Nicolas Lobo featured in Black Book
If you’ve ever wondered what the connection between napalm, Chinese philosophers, and “sexual energy” drinks is, look no further than Nicolas Lobo‘s “Bad Soda / Soft Drunk” exhibition, opening tonight at Gallery Diet in Miami. The space has been specially adapted for the show; in order to get close to Lobo’s series of napalm-and-polystyrene sculptures, viewers must walk stacked crates ofNexcite, described as a “discontinued, obscure brand of energy drink marketed for its aphrodisiac qualities to women.” (Lobo is no stranger to weird, ingestible chemical concoctions; previous video works have incorporated grape cough syrup as a medium). The installation brings to mind Cyprian Galliard’s epic beer-based sculpture at KW Berlin, and certainly taps into the art world’s ongoing, unexpected flirtation with energy drink culture. I asked Lobo a bit more about the enigmatic connections at play in “Bad Soda / Soft Drunk.”
Can you describe a bit of the technical process behind the napalm sculptures?
The shapes of the sculptures are created by the production of Napalm-B. They begin as blocks of polystyrene and I pour on a mixture of gasoline with some additives; the blocks melt and erode until I decide I like the shape and stop pouring gasoline. This is essentially the same formula that was used in Vietnam as well as other conflicts of that time.
Speaking of Vietnam, it’s hard to avoid that reference. Were you thinking about that war—or war in general—when making these works, or is your connection to the chemical a purely formal one? Is it possible to look at a material like this without thinking of its history?
I agree, it is difficult to avoid the associations with war when thinking about napalm, but with these sculptures I’m not trying to engage the subject of war directly. What I am interested in is the psychological understanding of the substance by humans, most of whom have never seen or experienced napalm in any way. A lot of people are familiar with [the line] “The smell of napalm in the morning” thanks to Francis Ford Copolla, but how many are familiar with the smell of napalm? These are the kinds of questions that keep coming up for me. It has become a mythological substance that allows for the illusion of understanding. I or anyone who has not experienced this horrible gel in the way it was designed to be used has no idea whatsoever about napalm. It is this cognitive slippage that I’m interested in and trying to get at with this work.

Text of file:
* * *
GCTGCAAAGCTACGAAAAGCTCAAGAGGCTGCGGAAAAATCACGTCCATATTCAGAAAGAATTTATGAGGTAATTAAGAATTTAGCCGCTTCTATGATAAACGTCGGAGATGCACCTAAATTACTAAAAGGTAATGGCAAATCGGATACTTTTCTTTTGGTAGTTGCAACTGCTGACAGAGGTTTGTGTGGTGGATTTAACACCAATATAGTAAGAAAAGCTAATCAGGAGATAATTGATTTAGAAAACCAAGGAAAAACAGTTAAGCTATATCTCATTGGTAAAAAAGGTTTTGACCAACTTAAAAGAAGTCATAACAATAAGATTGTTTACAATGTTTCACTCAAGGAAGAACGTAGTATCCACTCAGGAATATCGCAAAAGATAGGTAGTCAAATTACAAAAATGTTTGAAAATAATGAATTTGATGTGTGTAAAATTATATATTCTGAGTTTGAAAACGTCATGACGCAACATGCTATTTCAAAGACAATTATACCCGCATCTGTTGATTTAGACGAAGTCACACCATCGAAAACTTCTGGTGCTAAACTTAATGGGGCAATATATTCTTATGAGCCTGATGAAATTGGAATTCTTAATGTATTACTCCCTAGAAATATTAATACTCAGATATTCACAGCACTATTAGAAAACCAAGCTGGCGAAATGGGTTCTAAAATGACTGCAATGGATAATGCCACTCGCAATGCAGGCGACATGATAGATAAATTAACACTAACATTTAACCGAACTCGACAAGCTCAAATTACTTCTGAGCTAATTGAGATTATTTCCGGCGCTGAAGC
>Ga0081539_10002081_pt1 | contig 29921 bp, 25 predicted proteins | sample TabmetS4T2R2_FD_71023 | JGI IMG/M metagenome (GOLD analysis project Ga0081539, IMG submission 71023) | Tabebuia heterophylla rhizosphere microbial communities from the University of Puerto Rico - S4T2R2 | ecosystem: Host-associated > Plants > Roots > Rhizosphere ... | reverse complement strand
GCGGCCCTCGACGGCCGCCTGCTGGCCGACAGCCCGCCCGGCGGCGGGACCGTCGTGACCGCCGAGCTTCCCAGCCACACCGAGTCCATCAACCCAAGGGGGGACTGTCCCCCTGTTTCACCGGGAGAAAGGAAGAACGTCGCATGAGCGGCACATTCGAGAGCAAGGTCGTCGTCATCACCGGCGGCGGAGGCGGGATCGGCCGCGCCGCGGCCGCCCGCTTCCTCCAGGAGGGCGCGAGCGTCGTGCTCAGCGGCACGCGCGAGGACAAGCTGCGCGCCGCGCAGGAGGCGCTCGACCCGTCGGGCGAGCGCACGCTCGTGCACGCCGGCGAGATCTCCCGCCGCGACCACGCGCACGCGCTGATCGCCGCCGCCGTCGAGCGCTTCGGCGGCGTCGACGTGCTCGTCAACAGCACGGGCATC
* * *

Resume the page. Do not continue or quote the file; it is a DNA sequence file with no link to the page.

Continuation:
How does the “Windex-blue” character of the highly-artificial Nexcite play off against the sculptural materials? Have you sampled Nexcite yourself? What sets a sexual energy drink apart from a regular old energy drink, like Red Bull?
I’d like to know more about beverage marketing and design, it’s at least as fascinating as pharmaceutical naming trends. Personally, I tried a bottle of Nexcite and found it completely undrinkable, though to be fair the bottle was 13 years past its expiration date. What I’m really interested in, with drinks in particular, is the investment of physiological qualities–in this case a sexual quality—to something which consists entirely of an aesthetic experience (the color, the taste, the smell, etceteras). I think sex has been an undercurrent of all soft drinks since the beginning in varying levels, but what is interesting about Nexcite is that not only was it sexualized, it was gendered as a female aphrodisiac.
The other stated reference that you make in the press materials, referring to the sculptures, is to Chinese scholar stones, which adds another temporal layer to what’s already there (a discontinued energy drink from the ’90s, a war material popularized in the ’60s…) How does the idea of these stones tie in with the other elements?
I think the stones are really interesting because the tradition is to use the shape of the stone as a tactile tool for philosophical contemplation. It’s again this idea of the disconnect between the intellectual mind and physical experience, but in this case its trying to bridge that. I like your idea of temporal layers, the stones being the bottom or earliest layer in the show; speaking to that I would add that the connoisseurship and use of the stones varied greatly across the generations of the tradition. It seems like another form of the trend cycles we encounter today, weather in beverages, weapons, or otherwise.